Wednesday, May 29, 2024

UP discloses confiscations

With five weeks until Plattsburgh State 2016 Spring Commencement, from Jan. 22 to April 6, there have been 101 referrals to the PSUC Director of Student Conduct Larry Allen. Out of those, 38 of them have been “related to possession of alcohol and/or illegal substances and/or its paraphernalia.”

PSUC Assistant Director of Residence Life Jim Sherman said that when RAs discover incidences such as these, they are required to take action. If they come across anything that violates the PSUC Student Code of Conduct or Housing Manual, the housing and residence life staff has been trained to contact PSUC University Police immediately.

PSUC University Police Chief Jerry Lottie said when his officers are invited to enter a room, they must confiscate any item prohibited from the dorm room or illegal by state or federal law in “plain view.” If a warrant is made to search the room, residents must oblige.

“There are two sets of properties: one that violates the law and one that violates the housing manual,” Lottie said.

The items that violate the law are logged in by a member of UP and placed in an evidence locker located on campus. Once the case is closed, the items are boxed, logged out and brought to the local landfill by two ranking UP officers where the items are then destroyed. The items are sprawled out on the ground, demolished by a crusher and buried in a predetermined area.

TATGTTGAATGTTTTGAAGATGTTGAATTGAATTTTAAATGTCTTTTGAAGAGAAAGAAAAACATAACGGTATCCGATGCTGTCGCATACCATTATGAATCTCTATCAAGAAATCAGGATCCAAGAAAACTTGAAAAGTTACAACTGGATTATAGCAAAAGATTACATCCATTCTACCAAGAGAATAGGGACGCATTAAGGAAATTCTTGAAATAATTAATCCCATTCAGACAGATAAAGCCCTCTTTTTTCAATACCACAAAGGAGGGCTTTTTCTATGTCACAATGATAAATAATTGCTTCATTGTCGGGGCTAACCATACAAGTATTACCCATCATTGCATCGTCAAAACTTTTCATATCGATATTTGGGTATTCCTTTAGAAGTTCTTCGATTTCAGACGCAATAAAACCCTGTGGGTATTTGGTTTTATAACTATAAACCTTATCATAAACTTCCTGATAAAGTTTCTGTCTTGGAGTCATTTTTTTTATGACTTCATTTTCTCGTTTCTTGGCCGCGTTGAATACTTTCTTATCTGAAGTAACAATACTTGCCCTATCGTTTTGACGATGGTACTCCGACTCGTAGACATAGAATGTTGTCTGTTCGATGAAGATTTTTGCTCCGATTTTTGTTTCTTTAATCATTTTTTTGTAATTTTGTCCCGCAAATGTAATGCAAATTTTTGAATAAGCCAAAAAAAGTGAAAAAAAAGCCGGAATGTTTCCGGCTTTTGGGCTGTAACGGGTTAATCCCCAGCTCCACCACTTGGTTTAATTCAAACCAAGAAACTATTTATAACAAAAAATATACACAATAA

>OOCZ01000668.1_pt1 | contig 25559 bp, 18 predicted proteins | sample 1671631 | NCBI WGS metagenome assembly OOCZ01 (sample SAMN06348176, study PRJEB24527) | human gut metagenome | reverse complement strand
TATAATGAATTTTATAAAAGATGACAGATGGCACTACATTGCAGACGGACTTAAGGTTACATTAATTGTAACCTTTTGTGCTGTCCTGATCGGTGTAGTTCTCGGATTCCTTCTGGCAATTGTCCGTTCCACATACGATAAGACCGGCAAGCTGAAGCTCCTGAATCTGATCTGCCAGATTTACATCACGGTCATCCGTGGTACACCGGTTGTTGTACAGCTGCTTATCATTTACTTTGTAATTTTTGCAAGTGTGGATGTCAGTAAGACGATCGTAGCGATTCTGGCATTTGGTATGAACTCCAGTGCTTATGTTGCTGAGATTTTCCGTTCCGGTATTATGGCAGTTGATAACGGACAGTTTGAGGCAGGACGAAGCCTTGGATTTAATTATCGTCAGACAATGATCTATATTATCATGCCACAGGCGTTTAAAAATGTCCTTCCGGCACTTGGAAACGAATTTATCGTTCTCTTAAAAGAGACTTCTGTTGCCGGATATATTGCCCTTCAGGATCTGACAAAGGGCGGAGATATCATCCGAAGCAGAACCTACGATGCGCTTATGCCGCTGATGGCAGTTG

“We send out two officers, normally an investigator and assistant chief — ranking members — go out and witness the stuff being crushed by a third party, and they have to keep an inventory of the whole thing,” Lottie said.

Lottie said if a student possesses alcohol under the age of 21, any illegal drugs, drug paraphernalia containing residue or anything that violates law, those items will be confiscated and sent to the landfill. In the case of alcohol, there have been instances where it is dumped down the drain on site.

Items that are removed from the residence hall that aren’t illegal go through the same processing. The difference is, since it is prohibited only on campus and not illegal, students usually can collect the items before going home. Hoverboards, knives and items that set off the smoke detector are examples of what is prohibited from the dorm but not illegal to possess.

Sherman said many of the legal items they see taken from students are “things people use for large consumptions of alcohol,” such as funnels or beer pong tables.

“They can have it. They just can’t possess it in the dorm, and they usually don’t have anywhere else to put it,” Lottie said. “We don’t want people to leave a knife in their car, and a lot of people don’t even have a car.”

Lottie said those legal items confiscated from students may be retrieved at UP before they return home for long breaks.

Allen said once an item is confiscated, or students are written up, they are sent to him. He meets with students every day who receive referrals, and the most common cases are alcohol- and marijuana-related.

“All college campuses, whether it’s SUNY or private, these incidences occur consistently,” Allen said. “Everyone is trying to do more (to help the situation). Everyone is trying to make an effort and improve what we know.”

Email Lisa Scivolette at

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